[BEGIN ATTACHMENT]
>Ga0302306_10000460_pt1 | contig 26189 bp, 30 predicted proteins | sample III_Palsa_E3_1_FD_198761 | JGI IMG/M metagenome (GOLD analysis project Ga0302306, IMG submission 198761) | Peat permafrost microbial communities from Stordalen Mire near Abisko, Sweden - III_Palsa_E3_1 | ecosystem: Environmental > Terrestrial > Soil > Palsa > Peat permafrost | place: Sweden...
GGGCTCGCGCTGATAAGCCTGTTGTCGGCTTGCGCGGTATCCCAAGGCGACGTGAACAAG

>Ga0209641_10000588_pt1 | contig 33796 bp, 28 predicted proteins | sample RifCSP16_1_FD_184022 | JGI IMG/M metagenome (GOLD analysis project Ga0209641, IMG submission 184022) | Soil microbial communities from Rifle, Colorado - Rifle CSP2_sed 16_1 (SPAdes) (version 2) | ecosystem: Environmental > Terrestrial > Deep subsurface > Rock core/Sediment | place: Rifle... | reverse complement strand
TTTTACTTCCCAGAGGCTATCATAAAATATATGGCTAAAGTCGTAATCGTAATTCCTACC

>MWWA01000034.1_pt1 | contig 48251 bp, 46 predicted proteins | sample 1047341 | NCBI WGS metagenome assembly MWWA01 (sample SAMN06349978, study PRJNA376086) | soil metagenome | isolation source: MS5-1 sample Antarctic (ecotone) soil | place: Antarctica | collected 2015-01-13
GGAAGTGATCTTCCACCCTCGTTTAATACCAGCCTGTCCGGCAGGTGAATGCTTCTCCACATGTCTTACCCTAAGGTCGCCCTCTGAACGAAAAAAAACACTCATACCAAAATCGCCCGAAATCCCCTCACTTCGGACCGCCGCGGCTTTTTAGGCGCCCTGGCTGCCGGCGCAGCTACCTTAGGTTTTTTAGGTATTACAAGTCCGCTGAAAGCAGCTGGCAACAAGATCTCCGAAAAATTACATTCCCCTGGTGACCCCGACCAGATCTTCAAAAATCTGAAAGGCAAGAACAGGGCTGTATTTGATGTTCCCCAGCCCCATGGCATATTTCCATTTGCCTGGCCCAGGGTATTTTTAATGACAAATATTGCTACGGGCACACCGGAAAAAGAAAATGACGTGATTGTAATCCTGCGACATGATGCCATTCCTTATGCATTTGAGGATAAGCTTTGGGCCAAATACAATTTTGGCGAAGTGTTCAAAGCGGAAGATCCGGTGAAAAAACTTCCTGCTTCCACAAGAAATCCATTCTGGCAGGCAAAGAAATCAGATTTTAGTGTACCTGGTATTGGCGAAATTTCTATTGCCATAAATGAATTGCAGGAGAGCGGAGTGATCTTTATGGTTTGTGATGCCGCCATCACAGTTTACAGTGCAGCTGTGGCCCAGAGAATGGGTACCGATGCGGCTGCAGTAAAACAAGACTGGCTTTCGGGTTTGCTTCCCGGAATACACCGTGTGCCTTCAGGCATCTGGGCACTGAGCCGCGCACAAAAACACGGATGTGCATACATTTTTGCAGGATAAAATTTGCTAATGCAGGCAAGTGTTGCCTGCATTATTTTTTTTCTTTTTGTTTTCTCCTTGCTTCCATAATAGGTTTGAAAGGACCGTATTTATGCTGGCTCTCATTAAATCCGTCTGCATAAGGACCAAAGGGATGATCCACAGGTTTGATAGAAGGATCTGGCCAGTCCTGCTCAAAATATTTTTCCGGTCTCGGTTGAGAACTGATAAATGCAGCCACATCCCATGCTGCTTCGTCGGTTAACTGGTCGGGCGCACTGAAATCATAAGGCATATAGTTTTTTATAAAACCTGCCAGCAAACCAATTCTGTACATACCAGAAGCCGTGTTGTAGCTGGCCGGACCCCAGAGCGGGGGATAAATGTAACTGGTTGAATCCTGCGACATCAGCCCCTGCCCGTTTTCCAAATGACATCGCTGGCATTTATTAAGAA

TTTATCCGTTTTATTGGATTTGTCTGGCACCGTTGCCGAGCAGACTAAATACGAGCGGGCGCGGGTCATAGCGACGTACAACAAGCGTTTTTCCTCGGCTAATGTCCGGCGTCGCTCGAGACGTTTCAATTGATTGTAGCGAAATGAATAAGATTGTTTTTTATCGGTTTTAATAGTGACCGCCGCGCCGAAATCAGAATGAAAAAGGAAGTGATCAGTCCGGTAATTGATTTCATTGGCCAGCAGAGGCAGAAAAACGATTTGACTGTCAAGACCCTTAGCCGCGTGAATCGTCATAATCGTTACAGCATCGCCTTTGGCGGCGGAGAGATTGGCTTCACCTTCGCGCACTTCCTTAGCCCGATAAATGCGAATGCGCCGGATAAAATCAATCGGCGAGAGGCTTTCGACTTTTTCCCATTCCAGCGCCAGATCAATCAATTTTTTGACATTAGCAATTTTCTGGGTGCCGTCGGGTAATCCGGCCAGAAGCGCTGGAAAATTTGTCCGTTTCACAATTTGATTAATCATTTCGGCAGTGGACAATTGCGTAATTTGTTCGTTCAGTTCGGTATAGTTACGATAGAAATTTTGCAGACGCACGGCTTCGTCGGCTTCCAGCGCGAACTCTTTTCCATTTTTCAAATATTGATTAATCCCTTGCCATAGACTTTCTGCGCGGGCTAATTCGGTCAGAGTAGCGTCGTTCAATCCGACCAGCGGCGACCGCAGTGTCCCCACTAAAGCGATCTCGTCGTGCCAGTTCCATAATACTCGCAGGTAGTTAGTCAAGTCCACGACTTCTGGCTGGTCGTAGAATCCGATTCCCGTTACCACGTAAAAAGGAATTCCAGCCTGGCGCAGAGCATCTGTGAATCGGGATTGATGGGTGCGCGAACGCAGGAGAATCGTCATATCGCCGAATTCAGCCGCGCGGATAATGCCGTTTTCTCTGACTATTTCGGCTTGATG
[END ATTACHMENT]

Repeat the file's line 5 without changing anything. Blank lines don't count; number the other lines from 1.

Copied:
>MWWA01000034.1_pt1 | contig 48251 bp, 46 predicted proteins | sample 1047341 | NCBI WGS metagenome assembly MWWA01 (sample SAMN06349978, study PRJNA376086) | soil metagenome | isolation source: MS5-1 sample Antarctic (ecotone) soil | place: Antarctica | collected 2015-01-13